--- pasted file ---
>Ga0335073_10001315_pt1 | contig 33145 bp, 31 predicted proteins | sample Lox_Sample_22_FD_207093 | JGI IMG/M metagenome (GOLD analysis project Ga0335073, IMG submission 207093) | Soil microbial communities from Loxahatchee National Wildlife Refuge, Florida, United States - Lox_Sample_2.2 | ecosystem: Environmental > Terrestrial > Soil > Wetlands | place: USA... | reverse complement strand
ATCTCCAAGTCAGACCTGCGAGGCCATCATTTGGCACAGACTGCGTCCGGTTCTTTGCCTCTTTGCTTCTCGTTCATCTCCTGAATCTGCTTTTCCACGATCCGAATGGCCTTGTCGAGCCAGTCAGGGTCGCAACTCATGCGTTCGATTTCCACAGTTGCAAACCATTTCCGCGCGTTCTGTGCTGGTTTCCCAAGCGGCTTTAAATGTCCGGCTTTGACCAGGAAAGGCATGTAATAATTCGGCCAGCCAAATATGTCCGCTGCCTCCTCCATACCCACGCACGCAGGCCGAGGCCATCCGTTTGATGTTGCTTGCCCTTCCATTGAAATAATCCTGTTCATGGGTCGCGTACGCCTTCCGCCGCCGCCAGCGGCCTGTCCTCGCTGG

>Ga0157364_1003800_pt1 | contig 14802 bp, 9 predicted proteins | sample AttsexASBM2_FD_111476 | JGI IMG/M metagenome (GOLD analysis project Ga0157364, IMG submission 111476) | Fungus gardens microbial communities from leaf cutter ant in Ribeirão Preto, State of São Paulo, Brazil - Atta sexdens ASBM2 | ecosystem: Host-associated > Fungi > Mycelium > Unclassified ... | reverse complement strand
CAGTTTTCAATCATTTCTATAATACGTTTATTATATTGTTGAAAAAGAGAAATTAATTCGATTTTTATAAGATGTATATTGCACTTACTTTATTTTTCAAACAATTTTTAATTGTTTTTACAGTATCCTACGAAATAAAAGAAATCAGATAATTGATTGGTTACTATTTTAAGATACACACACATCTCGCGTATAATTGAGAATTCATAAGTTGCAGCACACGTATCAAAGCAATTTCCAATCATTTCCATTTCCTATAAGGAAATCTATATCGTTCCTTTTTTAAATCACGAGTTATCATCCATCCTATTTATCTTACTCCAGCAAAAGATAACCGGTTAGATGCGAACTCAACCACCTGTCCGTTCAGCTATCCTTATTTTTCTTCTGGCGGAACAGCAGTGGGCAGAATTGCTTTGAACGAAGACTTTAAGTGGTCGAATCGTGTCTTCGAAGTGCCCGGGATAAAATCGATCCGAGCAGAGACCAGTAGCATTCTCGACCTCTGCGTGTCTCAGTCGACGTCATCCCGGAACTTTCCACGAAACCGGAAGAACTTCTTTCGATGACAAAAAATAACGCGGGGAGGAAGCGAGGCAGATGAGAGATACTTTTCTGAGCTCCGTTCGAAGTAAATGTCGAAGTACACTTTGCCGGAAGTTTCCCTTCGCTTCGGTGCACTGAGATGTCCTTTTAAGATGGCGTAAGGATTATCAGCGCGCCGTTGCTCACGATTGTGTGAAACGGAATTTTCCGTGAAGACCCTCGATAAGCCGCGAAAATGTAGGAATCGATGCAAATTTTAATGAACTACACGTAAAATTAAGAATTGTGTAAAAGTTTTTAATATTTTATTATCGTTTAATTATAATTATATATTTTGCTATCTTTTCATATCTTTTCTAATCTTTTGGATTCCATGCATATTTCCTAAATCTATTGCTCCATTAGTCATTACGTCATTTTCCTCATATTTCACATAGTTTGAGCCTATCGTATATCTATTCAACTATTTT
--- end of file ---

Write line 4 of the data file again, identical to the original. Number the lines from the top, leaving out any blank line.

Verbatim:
CAGTTTTCAATCATTTCTATAATACGTTTATTATATTGTTGAAAAAGAGAAATTAATTCGATTTTTATAAGATGTATATTGCACTTACTTTATTTTTCAAACAATTTTTAATTGTTTTTACAGTATCCTACGAAATAAAAGAAATCAGATAATTGATTGGTTACTATTTTAAGATACACACACATCTCGCGTATAATTGAGAATTCATAAGTTGCAGCACACGTATCAAAGCAATTTCCAATCATTTCCATTTCCTATAAGGAAATCTATATCGTTCCTTTTTTAAATCACGAGTTATCATCCATCCTATTTATCTTACTCCAGCAAAAGATAACCGGTTAGATGCGAACTCAACCACCTGTCCGTTCAGCTATCCTTATTTTTCTTCTGGCGGAACAGCAGTGGGCAGAATTGCTTTGAACGAAGACTTTAAGTGGTCGAATCGTGTCTTCGAAGTGCCCGGGATAAAATCGATCCGAGCAGAGACCAGTAGCATTCTCGACCTCTGCGTGTCTCAGTCGACGTCATCCCGGAACTTTCCACGAAACCGGAAGAACTTCTTTCGATGACAAAAAATAACGCGGGGAGGAAGCGAGGCAGATGAGAGATACTTTTCTGAGCTCCGTTCGAAGTAAATGTCGAAGTACACTTTGCCGGAAGTTTCCCTTCGCTTCGGTGCACTGAGATGTCCTTTTAAGATGGCGTAAGGATTATCAGCGCGCCGTTGCTCACGATTGTGTGAAACGGAATTTTCCGTGAAGACCCTCGATAAGCCGCGAAAATGTAGGAATCGATGCAAATTTTAATGAACTACACGTAAAATTAAGAATTGTGTAAAAGTTTTTAATATTTTATTATCGTTTAATTATAATTATATATTTTGCTATCTTTTCATATCTTTTCTAATCTTTTGGATTCCATGCATATTTCCTAAATCTATTGCTCCATTAGTCATTACGTCATTTTCCTCATATTTCACATAGTTTGAGCCTATCGTATATCTATTCAACTATTTT